Originally published in the Independent Magazine on July 6, 2017
Read original article here
Isaac Khisa, Kampala
The Uganda government says it is determined to ensure that the Biotech Bill is passed into law to facilitate safe development and application of biotechnology in the country.
The National Biotechnology and Biosafety Bill, 2012, is now before parliament for debate amidst protest from the opponents of the technology.
State Minister for Agriculture, Animal Industry and Fisheries Christopher Kibazanga said the government would do all it takes to ensure that the bill is passed in parliament, as it strives to alleviate poverty among the more than 80% of the country’s population involved in agriculture sector.
“Any resistance against science in any field (in this country) means that you are only telling your people to remain poor,” Kibazanga said while launching the International Service for the Acquisition of Agri-Biotech Applications (ISAAA) 2016 report in Kampala on Thursday.
“In order to maximally exploit the potential of our agriculture sector, we need to consider adopting this technology where necessary but we also need to regulate its use and educate the public about it so that they can appreciate its relevance and harmonized regulations.”
He said crop biotechnology innovations can help increase food production to address the needs of the growing population, especially those in the developing world.
He lashed out those opposing the technology saying most of them consume biotech products purchased unknowingly especially from supermarkets.
This comes barely few days after some MPs are reported to have confessed to receiving bribes from multinational companies to support the National Biotechnology and Biosafety Bill,popularly known as the GMO bill during the heated National Resistance Movement caucus meeting.
Presently, Uganda is seen as a regional leader in agricultural biotechnology research for food security crops including banana for resistance against bacterial wilt and improved nutritional profile, cassava for resistance to cassava brown streak and cassava mosaic disease and maize for drought and drought resistance.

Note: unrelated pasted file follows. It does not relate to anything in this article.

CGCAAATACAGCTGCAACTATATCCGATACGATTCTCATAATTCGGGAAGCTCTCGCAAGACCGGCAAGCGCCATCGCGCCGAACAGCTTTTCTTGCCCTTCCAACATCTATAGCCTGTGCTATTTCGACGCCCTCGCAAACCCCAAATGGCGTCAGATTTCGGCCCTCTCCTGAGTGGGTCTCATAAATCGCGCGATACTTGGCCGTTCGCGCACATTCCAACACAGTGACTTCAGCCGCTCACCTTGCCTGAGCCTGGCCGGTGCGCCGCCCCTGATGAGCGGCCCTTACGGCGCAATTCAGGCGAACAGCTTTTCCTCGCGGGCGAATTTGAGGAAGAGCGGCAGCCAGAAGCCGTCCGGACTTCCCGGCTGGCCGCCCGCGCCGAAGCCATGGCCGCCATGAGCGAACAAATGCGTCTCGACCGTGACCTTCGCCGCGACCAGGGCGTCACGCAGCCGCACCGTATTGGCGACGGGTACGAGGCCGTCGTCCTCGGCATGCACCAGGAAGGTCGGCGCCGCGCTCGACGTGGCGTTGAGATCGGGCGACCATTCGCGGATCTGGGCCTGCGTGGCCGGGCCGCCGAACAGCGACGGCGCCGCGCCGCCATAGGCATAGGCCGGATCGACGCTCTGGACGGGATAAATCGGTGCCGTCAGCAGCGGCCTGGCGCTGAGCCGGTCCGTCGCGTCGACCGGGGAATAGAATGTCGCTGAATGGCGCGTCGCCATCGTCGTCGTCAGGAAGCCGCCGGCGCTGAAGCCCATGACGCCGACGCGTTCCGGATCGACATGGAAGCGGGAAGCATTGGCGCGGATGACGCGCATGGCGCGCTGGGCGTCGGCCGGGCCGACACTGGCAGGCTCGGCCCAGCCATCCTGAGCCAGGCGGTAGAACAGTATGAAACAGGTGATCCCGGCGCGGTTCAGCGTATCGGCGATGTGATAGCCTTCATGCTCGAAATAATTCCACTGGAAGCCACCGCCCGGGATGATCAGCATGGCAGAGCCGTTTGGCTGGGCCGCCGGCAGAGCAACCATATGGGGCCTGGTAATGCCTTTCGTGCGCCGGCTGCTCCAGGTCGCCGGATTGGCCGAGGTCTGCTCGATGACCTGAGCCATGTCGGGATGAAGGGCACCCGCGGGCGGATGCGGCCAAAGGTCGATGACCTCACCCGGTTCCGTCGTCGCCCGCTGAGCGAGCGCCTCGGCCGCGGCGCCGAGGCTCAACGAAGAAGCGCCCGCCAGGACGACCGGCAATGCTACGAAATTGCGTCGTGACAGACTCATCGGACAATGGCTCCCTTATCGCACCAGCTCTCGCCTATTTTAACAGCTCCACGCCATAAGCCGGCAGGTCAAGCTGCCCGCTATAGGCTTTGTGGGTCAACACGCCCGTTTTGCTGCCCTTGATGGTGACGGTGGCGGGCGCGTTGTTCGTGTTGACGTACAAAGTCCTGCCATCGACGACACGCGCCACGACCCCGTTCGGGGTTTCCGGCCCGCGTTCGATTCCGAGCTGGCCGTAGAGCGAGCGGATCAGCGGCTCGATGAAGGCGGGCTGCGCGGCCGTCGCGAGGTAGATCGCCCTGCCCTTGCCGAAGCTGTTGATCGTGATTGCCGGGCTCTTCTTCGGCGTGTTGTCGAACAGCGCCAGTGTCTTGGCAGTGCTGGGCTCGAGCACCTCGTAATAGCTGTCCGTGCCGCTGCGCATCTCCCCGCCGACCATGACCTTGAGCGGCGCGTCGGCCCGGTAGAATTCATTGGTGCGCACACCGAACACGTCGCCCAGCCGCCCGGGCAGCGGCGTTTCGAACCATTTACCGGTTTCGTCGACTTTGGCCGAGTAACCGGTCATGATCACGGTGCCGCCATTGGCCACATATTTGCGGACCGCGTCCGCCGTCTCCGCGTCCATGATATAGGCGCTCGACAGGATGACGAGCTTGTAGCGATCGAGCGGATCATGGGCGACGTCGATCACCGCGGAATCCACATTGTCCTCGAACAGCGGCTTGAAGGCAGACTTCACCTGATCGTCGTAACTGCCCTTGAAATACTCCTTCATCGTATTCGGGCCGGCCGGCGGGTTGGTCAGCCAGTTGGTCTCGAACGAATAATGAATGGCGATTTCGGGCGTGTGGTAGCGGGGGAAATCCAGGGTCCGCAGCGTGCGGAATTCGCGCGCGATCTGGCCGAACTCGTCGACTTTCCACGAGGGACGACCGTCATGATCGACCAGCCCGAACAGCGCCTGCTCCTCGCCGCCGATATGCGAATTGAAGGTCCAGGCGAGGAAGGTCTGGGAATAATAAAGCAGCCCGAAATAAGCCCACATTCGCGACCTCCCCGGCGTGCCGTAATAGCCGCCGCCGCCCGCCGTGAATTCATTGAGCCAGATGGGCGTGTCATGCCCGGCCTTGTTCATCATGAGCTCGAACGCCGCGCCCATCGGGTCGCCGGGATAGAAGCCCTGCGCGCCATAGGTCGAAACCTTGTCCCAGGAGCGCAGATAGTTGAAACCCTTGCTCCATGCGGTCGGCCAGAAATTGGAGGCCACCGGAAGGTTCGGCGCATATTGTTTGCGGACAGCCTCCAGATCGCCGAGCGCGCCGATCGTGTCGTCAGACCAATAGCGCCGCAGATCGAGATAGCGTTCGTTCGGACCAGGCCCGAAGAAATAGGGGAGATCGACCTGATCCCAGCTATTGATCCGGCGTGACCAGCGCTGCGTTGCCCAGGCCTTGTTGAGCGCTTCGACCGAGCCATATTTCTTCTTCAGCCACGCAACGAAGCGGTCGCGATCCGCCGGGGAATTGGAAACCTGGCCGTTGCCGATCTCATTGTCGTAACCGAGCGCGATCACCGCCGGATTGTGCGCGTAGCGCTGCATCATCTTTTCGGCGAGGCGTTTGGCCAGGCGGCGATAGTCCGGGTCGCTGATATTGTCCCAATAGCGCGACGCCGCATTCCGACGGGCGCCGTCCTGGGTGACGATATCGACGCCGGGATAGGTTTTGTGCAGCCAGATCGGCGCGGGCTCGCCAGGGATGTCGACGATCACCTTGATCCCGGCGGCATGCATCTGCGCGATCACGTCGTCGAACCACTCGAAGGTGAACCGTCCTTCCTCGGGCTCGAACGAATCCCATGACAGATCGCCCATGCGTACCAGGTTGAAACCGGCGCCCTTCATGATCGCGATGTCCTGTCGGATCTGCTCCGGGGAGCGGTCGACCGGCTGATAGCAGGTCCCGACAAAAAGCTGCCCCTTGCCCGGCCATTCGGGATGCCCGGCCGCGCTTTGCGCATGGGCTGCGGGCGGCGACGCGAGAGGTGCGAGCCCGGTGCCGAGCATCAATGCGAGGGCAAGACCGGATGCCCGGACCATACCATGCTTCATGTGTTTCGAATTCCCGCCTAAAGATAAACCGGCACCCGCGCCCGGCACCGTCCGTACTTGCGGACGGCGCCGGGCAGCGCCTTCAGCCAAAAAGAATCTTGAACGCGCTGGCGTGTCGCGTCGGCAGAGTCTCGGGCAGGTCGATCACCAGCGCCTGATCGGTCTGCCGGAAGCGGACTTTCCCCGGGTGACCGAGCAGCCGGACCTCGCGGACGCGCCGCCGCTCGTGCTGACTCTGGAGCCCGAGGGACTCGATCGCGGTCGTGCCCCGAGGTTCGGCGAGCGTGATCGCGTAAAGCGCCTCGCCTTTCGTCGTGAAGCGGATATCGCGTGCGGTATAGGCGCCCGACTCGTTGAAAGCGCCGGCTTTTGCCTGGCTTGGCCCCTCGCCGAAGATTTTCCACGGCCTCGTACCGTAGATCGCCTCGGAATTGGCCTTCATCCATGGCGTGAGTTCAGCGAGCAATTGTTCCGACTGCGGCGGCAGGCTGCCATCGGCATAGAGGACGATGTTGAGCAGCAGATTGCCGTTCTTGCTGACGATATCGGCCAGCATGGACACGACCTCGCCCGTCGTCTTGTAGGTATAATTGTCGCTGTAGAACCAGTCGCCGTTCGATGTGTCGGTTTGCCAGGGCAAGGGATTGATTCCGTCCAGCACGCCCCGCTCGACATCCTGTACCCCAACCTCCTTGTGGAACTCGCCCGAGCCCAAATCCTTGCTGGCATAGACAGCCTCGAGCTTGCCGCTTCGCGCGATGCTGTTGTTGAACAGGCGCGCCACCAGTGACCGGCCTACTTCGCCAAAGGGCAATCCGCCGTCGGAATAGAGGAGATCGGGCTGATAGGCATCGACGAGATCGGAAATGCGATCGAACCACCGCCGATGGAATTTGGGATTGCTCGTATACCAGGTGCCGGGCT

Other crops under research includes rice for more effective use of nutrients and increased productivity, sweet potato for resistance to pests and Irish potato for resistance to potato blight.
Barbra Zawedde, the coordinator of Uganda Biosciences Information Centre (UBIC) said the country’s agriculture sector faces numerous challenges ranging from climate change to pests and diseases that could only be addressed with the help of science.
“There are so many methods of addressing low agricultural productivity including biotechnology,” she said, adding that biotech is mainly applied where conventional technologies have failed to address the problem However, she said biotechnology is not a panacea to high food production as farmers will still need to exercise better farming practices.
The ISAAA’s latest report shows that growing of biotech crops rebounded last year from a decline the prior year led by increased sowings in Brazil and the United States.
Biotech crops were planted on a record 185.1 million hectares last year, up 3 % from the 179.7 hectares planted a year earlier.A total of 26 countries, including 19 developing and 7 industrial countries, grew biotech crops.
Developing countries grew 54% of biotech crops, compared to 46% for industrial nations. In Africa only South Africa and Sudan grew biotech crops which included maize, soybean and cotton to 2.66 million hectares from 2.29 million hectares in 2015.
Elsewhere on the continent, a new wave of acceptance is emerging as Kenya, Malawi, Nigeria, Ethiopia, Ghana, Nigeria and Swaziland make advances in regulatory review and commercial approvals for a variety of biotech crops.
Some of the biotech crops now under cultivation includes maize, soybeans and cotton, which are genetically modified to resist pests or disease as well as tolerate drought or withstand sprayings of weed killers. Other biotech crops include apples that resist browning and potatoes that bruise less.
Those proposing growing biotech crops say the technology lowers the cost of food and helps farmers more safely manage pests and diseases.
But there has been increasing pressure from some consumers and environmental groups who argue that GMO crops increase pesticide use and pose threats to the environment and human health.
Plantings declined by 3 percent in Argentina, largely due to reduced soybean seedling’s as farmers shifted land to maize and sunflower cultivation.
On the other hand, low cotton prices and high stocks triggered a 24 % drop in biotech seedlings in China, where some biotech maize and soybean varieties are approved for import but not for cultivation.